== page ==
These days when you think about workplace safety, you think security cameras; locked entrances that are accessed by coded ID badges; and training courses that deal with anything from dealing with a dissatisfied customer to protecting confidential information by thinking before opening unusual email. For many of us, workplace safety is something we simply expect and honestly, take for granted.
Recently, and quite by chance, I saw workplace safety from a very different perspective – one that made me appreciate how far we’ve come, and how much I appreciate the laws and practices that are in place.
My college-aged sons took a geography class together. I thought it was great until they contacted me about a family tree/ geography paper that they both needed to do. Working on the family tree was always that project I was going to do until life and everything that goes with it (mainly my kids) got in the way. My husband reached out to his parents to work on his side of the family tree, (he traced his family back to the Mayflower!) while I reached out to my mom for help (my roots are not nearly as exciting.) What I first thought as a headache turned into quality time spent with mom and an appreciation for both sets of my grandparents.
I never knew the Shanks (my dad’s parents) or the Witmers (my mom’s parents). They all lived in the same small town and they all worked, at one time or another, for the same manufacturer. In fact, many of the town’s residents worked there. It was hard work but it was good, steady work.
However, it could also be dangerous work.
As a young man my grandpa Shank was a machine operator in the factory. During the 1920s an efficiency expert was brought in and he made the decision that the machines were to remain running while being cleaned. My grandfather was against the decision, but did as he was instructed – until his arm got caught. The efficiency expert disappeared after the accident, and going forward, the machines were turned off when they were cleaned. My grandfather’s compensation for losing a limb? He was guaranteed a position at the company for the rest of his life. From that day forward he served as a watchman.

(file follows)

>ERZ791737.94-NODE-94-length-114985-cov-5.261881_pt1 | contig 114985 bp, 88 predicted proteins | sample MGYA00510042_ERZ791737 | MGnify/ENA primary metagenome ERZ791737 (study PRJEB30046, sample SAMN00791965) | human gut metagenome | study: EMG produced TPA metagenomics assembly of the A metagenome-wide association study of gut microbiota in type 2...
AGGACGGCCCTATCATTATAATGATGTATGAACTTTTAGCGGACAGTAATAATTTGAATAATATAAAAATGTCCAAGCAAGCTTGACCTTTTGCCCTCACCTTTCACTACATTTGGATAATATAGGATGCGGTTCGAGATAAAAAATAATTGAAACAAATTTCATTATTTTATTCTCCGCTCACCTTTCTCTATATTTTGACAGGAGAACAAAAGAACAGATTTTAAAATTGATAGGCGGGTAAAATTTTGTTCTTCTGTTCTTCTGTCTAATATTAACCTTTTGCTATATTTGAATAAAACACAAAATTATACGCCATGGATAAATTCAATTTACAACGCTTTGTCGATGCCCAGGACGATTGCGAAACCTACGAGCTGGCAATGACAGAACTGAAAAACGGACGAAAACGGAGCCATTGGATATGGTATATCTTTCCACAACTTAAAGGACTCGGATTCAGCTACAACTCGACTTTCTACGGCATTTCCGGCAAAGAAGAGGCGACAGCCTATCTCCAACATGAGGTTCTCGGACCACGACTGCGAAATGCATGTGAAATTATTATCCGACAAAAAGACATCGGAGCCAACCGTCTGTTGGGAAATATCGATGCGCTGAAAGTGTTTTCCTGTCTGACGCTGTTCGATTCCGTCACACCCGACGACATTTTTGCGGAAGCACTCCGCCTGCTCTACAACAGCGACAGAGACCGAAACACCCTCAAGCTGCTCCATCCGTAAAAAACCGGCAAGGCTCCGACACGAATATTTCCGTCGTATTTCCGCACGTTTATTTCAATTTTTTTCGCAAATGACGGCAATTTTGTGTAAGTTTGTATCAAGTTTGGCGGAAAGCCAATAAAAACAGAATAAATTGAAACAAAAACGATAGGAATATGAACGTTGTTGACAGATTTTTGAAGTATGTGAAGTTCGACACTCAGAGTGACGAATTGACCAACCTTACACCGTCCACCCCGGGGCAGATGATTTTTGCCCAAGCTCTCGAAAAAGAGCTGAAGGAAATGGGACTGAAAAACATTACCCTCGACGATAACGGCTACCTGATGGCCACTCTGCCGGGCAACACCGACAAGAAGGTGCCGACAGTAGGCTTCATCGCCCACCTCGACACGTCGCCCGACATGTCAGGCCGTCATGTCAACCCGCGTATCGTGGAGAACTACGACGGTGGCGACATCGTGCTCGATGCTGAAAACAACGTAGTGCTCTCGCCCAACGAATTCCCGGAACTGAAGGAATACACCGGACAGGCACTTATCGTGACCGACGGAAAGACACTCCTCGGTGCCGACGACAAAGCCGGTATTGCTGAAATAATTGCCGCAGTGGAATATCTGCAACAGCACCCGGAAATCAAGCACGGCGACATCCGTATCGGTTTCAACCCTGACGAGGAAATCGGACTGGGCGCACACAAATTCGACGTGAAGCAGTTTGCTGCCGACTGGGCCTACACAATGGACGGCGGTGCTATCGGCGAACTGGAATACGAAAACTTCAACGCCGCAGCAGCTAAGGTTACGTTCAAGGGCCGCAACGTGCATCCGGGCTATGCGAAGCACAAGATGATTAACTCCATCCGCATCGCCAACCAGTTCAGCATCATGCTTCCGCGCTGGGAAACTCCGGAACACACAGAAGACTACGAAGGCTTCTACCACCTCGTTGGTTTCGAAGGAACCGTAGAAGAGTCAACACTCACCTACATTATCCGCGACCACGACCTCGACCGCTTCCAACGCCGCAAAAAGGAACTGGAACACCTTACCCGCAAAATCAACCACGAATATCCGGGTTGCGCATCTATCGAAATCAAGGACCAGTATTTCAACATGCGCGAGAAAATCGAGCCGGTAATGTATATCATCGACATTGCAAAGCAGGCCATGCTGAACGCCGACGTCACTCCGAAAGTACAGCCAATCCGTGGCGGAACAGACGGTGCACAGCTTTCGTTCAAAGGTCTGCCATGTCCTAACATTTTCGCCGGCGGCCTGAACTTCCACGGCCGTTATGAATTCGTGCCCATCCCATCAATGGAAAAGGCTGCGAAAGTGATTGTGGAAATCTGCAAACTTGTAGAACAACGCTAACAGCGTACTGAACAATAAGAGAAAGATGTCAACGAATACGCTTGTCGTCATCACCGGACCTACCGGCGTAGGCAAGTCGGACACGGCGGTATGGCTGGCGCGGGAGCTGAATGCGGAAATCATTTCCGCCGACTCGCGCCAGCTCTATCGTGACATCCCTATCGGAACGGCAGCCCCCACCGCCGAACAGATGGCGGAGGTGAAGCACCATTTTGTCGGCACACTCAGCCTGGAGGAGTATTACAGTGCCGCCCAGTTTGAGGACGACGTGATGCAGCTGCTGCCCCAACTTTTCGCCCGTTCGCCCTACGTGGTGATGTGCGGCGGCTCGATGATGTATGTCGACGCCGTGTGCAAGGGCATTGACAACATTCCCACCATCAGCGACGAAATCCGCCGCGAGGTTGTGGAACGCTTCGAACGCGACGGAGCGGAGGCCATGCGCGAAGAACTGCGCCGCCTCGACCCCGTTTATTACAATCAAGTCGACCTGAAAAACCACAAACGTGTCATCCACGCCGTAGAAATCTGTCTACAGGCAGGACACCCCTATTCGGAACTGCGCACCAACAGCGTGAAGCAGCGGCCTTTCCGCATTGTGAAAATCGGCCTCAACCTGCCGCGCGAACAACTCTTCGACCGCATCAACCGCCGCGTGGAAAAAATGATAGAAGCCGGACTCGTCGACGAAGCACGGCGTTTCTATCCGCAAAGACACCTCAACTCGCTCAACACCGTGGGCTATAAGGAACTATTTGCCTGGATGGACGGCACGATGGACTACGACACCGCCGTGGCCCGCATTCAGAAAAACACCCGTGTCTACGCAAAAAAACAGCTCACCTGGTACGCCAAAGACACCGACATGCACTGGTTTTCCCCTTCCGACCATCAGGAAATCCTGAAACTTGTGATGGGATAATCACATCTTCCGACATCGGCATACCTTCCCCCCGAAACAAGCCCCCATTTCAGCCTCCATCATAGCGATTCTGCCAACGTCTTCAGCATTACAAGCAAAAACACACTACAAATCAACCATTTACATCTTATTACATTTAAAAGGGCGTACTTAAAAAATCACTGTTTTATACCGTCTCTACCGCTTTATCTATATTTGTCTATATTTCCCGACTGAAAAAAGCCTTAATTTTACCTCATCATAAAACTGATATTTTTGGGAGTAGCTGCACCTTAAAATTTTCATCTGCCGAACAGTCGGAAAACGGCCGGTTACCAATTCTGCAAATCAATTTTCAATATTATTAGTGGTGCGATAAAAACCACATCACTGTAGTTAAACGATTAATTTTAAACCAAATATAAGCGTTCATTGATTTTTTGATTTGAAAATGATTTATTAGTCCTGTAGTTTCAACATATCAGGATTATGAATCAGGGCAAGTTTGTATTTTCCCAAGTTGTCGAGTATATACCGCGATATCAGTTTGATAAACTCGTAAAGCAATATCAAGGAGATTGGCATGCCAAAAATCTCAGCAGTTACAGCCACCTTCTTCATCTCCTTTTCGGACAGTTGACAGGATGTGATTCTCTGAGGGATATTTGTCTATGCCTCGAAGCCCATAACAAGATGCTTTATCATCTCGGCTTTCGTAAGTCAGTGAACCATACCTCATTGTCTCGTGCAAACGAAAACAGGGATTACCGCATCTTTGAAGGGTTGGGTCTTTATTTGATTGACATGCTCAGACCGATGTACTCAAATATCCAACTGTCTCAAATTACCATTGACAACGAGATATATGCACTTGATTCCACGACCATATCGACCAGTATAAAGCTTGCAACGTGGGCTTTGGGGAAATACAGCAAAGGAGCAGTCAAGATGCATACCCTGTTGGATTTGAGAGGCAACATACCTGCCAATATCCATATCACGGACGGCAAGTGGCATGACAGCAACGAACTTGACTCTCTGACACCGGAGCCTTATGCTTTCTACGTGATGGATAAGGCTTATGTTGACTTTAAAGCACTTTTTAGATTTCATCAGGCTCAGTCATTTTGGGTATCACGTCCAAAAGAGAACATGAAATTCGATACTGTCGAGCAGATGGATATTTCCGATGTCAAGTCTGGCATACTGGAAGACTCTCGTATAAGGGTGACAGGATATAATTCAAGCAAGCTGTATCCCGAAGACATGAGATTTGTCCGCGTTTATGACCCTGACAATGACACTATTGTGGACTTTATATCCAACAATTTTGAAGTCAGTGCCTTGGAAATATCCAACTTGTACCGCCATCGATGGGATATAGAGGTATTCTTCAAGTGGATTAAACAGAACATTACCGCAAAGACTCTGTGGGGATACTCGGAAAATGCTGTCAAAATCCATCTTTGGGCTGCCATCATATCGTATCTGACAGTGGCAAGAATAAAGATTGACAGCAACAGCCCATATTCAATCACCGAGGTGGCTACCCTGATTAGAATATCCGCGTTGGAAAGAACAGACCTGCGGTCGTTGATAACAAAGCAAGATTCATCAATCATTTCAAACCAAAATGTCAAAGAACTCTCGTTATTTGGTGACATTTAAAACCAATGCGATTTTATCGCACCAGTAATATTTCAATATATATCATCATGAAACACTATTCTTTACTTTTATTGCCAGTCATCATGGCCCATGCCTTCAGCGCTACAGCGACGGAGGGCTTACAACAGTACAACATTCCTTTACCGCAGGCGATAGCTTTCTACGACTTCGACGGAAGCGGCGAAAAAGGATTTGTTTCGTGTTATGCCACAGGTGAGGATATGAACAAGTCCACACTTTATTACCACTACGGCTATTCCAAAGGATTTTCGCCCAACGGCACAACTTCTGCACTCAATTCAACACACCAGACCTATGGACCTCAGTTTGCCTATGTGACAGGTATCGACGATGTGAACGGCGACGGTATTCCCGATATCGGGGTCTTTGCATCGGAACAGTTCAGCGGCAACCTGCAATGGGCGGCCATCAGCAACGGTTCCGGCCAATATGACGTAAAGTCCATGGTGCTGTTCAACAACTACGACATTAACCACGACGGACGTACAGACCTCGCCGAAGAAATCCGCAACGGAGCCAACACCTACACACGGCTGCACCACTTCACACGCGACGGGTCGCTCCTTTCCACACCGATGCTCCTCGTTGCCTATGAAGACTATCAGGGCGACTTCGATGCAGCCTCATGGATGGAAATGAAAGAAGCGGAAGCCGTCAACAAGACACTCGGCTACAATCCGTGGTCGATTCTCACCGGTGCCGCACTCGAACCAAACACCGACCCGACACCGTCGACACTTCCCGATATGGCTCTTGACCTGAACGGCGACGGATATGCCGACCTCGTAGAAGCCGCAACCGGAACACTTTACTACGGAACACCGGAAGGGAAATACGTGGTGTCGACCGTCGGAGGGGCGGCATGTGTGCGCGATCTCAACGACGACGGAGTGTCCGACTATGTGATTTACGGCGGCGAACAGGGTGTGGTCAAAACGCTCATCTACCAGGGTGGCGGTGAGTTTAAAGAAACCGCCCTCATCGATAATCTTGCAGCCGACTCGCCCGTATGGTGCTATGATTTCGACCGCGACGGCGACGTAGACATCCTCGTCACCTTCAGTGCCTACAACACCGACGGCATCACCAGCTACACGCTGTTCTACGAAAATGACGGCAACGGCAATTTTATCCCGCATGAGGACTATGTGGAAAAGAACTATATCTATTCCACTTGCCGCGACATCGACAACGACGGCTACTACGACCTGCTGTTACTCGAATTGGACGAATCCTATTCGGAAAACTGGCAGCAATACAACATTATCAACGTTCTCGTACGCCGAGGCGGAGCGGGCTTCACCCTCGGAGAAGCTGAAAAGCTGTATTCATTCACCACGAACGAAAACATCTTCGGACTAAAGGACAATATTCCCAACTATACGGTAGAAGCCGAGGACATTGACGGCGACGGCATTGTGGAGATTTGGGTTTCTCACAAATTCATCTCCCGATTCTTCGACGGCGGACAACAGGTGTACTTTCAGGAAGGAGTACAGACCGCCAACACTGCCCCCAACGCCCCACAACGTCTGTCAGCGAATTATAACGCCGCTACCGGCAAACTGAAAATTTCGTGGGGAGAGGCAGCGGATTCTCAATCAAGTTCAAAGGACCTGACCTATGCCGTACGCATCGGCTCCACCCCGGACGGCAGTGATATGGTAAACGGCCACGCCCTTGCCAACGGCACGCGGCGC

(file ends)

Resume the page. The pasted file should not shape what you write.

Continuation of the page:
My grandmother Witmer also worked for the company and, over time, became ill from contaminants at the factory. She passed away in 1945.
I almost find it unfathomable to think that both my parents and a number of other relatives continued to work for the company despite the life-changing impact it had on my family. I can only chalk it up to it being a different time.
Fast forward to the mid-1980s when I hit the work force – OSHA, the Occupational Safety and Health Administration, had been around for about 15 years and most states had created similar agencies to assure safe and healthful working conditions for working women and men by setting and enforcing standards and by providing education and assistance. This was a development my grandparents could have greatly benefitted from!
Over the years, I’ve learned about workplace safety from a completely different angle – I’ve been involved with wellness committees because my company is concerned about employees’ health and well- being and I know a lot more about ergonomics than I ever thought possible. What’s the height of my chair and how does it relate to the position of my keyboard? I’ve taken for granted the air that I breathe is clean and the equipment that I use is safe – and if there’s a problem, there has always been a facilities department that I could call for help. I am proud of my hard working grandparents, whose work ethic was second to none and I am appreciative of all those earlier workers whose stories and sacrifices helped to make the workplace a safer place for all of us.
My sons scored As on their papers and I have a better and more appreciative understanding of my family’s past and my safe work environment.